Calibrate multiple monitors with a Spyder4express™

Anyone who is serious about the color accuracy of their photo or video projects knows the importance of display calibration. Using a hardware sensor is the way to go, but if you have multiple monitors and opt for one of DataColor’s popular Spyder products, you better be ready to shell out some serious cash for a more high-end version. That’s because the software for the entry-level Spyder4express limits calibration to a single display… or does it? The other Spyders do have additional advantages over the Spyder4express, but by using a bit of ingenuity it is entirely possible to calibrate multiple monitors using this little guy.


The way the Spyder4express software keeps its users from calibrating multiple monitors is quite simple. After it finishes running its process on the first monitor, a color profile is created for that display. So far so good — this is the way every calibration software works. But as the user attempts to calibrate the second monitor s/he will run into the first obstacle: the program window seems to be “stuck” on the same monitor as before, meaning it will only be possible to calibrate on that monitor. This part’s easy to get past. On Windows simply open the Displays control panel and set the second monitor as the main display. The Spyder4express software will only calibrate whatever display is set as the main display.

The big problem comes after you calibrate the second monitor and realize that the color profile created has overwritten the color profile for the first monitor. There is no way to name color profiles from within the Spyder4express’s software — it will automatically name every profile it creates “Spyder4Express.icm”, overwriting any earlier profile with the same name.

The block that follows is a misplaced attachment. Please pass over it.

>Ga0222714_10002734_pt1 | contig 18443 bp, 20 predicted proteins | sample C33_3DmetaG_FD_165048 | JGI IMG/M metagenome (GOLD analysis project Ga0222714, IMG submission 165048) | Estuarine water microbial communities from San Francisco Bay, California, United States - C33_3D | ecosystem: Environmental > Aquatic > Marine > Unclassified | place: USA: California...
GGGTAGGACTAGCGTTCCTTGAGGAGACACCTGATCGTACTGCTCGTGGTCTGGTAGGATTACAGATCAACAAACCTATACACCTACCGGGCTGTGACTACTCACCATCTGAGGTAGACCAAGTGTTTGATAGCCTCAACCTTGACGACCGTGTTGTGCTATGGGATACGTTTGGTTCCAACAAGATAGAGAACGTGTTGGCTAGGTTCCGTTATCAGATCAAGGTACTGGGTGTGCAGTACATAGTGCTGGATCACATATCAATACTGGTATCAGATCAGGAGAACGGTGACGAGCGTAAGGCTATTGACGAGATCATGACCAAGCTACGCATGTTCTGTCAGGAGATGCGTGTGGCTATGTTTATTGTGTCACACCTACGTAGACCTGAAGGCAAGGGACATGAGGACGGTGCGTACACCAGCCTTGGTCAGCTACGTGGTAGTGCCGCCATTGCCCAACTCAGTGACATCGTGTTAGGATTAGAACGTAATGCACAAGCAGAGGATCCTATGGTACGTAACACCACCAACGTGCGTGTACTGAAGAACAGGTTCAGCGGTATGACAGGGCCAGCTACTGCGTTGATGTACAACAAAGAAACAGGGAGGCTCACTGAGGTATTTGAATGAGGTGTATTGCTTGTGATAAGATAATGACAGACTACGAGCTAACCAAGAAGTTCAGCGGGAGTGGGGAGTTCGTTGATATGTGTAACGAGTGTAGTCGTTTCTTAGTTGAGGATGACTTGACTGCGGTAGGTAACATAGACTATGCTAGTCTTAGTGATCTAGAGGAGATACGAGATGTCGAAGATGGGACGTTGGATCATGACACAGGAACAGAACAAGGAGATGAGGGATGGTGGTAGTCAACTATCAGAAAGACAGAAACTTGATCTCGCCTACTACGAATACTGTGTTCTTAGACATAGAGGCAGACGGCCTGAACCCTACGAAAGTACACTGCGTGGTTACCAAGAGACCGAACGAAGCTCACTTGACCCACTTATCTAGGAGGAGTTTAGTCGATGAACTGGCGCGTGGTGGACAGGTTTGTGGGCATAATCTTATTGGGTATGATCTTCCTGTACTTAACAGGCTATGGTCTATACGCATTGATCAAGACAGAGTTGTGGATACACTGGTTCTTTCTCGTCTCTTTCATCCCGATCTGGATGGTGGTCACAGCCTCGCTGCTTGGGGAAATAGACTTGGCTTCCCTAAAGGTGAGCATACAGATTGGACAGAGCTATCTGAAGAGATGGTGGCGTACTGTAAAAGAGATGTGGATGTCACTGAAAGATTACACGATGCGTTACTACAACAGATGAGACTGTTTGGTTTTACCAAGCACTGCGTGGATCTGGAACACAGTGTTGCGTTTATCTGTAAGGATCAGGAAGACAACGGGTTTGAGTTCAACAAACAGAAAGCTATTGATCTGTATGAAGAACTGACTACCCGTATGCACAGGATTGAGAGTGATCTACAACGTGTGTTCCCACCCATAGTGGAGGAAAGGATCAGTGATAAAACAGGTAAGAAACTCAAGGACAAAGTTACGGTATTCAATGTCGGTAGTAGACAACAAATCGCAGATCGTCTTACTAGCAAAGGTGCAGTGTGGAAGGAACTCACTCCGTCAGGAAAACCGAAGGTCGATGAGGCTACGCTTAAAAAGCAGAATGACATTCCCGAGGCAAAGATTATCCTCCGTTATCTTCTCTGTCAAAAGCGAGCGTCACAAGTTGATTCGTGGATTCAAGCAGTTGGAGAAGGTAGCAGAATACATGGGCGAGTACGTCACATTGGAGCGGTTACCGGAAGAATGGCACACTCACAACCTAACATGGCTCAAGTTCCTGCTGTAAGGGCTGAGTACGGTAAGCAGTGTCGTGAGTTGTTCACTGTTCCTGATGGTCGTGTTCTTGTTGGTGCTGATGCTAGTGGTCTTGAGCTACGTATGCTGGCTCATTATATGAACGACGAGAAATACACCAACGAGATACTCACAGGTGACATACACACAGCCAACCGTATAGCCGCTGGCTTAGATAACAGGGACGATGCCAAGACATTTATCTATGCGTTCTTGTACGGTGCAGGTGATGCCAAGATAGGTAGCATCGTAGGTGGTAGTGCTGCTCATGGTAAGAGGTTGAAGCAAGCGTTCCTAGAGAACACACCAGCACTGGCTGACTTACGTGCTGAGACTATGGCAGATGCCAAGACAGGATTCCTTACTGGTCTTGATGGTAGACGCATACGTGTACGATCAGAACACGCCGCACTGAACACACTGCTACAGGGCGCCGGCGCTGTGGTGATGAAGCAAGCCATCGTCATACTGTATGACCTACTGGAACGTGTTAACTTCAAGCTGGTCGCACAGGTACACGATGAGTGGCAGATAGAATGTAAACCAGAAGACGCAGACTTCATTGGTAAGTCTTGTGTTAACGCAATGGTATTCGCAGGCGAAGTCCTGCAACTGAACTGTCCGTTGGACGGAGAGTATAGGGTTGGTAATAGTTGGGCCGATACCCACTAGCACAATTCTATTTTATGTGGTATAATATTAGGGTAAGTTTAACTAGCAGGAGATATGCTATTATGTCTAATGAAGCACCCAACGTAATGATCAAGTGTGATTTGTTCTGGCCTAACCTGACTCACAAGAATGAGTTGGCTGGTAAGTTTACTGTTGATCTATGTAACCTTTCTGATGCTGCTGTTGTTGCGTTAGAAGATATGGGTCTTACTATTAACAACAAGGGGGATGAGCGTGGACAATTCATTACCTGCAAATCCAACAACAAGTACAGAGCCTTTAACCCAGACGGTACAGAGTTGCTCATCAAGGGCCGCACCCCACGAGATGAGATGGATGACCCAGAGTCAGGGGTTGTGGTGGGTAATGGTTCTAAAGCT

The way to get past this limitation of the Spyder4Express’s software is to rename each color profile right after creation. Unfortunately, it is not as simple as renaming the file, although that’s a good start. Navigate to your system color folder (in Windows 8 it’s C:\WINDOWS\system32\spool\drivers\color), find Spyder4Express.icm and give it a more descriptive name.

Now the next step involves renaming the profile’s “internal name,” the name stored within the file — the name the Spyder4Express’s software actually cares about. And that’s not so straightforward, at least not on a PC. I believe that Macs come with a pre-installed software that allows modifying a profile’s internal name, but PC users will first have to download Andrew Shepherd’s ICC Profile Toolkit.

After installing the program, it might be a good idea to take a look at the ReadMe file for a short lesson on how to use it. It mentions tooltips and a context menu, but for some reason I couldn’t see either even after following the troubleshooting directions. Not a big deal. Simply navigate to the folder where the program was installed and run ChangeDescription.exe.

From there you should be able to open the profile you want to edit and make the changes. But let’s back up a little because to be honest even that didn’t go so smoothly for me. Strangely enough I was not able to browse to my system color folder from the Open dialog box. No problem, I just copied the path (C:\Program Files (x86)\ICC Profile Toolkit) into the “File name” field, hit enter and voilà!

Oh and for quickly switching between profiles may I suggest a free program by X-Rite called “DisplayProfile.” I will not link directly to it because I want you to access it from this guide, which explains yet another good reason to use “DisplayProfile” AND gives you an extra bonus. Curious? Click.

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